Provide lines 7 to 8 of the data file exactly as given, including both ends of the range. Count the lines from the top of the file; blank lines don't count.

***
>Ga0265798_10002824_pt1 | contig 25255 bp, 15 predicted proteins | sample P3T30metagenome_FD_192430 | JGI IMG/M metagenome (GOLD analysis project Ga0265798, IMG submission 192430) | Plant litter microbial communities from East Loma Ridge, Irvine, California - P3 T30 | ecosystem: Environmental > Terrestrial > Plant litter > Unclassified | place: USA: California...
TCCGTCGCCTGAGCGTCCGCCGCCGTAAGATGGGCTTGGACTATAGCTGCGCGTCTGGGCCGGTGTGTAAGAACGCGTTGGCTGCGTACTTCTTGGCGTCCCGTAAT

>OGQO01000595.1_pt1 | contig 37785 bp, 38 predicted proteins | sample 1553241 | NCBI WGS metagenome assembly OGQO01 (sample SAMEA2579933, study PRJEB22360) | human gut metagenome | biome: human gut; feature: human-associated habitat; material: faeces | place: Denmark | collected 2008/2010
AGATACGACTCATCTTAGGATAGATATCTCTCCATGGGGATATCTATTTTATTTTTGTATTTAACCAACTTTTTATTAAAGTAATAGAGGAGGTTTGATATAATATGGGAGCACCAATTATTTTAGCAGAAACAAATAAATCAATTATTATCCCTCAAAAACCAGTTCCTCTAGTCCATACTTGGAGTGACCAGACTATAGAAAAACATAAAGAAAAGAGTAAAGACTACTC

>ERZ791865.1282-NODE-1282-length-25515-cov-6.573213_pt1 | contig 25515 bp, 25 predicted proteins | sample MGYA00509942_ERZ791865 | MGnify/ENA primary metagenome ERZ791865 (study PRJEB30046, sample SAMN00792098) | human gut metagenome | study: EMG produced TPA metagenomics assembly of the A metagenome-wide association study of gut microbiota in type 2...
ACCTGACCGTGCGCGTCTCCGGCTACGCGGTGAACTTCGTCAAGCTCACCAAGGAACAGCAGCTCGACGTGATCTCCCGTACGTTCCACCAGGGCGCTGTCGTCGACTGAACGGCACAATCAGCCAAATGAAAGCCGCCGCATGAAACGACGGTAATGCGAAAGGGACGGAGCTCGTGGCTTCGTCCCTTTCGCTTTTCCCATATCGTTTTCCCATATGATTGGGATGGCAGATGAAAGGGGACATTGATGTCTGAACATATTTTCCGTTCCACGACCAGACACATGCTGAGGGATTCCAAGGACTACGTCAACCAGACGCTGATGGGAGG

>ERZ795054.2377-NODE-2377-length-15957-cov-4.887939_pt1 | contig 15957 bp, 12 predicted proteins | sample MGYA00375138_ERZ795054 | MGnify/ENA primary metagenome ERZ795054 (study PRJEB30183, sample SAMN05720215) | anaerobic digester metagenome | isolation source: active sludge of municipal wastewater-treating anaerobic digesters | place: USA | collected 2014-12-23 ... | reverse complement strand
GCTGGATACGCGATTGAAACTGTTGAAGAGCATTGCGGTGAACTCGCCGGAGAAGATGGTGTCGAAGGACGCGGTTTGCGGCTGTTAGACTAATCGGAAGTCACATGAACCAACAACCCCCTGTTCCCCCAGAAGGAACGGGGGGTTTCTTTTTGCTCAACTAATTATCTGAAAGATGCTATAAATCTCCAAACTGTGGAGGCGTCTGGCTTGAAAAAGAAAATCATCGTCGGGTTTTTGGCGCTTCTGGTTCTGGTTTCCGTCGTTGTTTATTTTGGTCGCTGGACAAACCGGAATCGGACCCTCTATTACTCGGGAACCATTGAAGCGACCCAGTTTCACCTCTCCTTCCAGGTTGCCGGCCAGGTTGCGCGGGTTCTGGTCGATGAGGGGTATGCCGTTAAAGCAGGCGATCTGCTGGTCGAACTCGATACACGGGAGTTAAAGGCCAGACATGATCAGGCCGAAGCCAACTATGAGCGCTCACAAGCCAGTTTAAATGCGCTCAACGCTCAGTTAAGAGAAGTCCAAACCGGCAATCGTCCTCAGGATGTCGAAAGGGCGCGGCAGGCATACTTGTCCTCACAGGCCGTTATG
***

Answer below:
>ERZ795054.2377-NODE-2377-length-15957-cov-4.887939_pt1 | contig 15957 bp, 12 predicted proteins | sample MGYA00375138_ERZ795054 | MGnify/ENA primary metagenome ERZ795054 (study PRJEB30183, sample SAMN05720215) | anaerobic digester metagenome | isolation source: active sludge of municipal wastewater-treating anaerobic digesters | place: USA | collected 2014-12-23 ... | reverse complement strand
GCTGGATACGCGATTGAAACTGTTGAAGAGCATTGCGGTGAACTCGCCGGAGAAGATGGTGTCGAAGGACGCGGTTTGCGGCTGTTAGACTAATCGGAAGTCACATGAACCAACAACCCCCTGTTCCCCCAGAAGGAACGGGGGGTTTCTTTTTGCTCAACTAATTATCTGAAAGATGCTATAAATCTCCAAACTGTGGAGGCGTCTGGCTTGAAAAAGAAAATCATCGTCGGGTTTTTGGCGCTTCTGGTTCTGGTTTCCGTCGTTGTTTATTTTGGTCGCTGGACAAACCGGAATCGGACCCTCTATTACTCGGGAACCATTGAAGCGACCCAGTTTCACCTCTCCTTCCAGGTTGCCGGCCAGGTTGCGCGGGTTCTGGTCGATGAGGGGTATGCCGTTAAAGCAGGCGATCTGCTGGTCGAACTCGATACACGGGAGTTAAAGGCCAGACATGATCAGGCCGAAGCCAACTATGAGCGCTCACAAGCCAGTTTAAATGCGCTCAACGCTCAGTTAAGAGAAGTCCAAACCGGCAATCGTCCTCAGGATGTCGAAAGGGCGCGGCAGGCATACTTGTCCTCACAGGCCGTTATG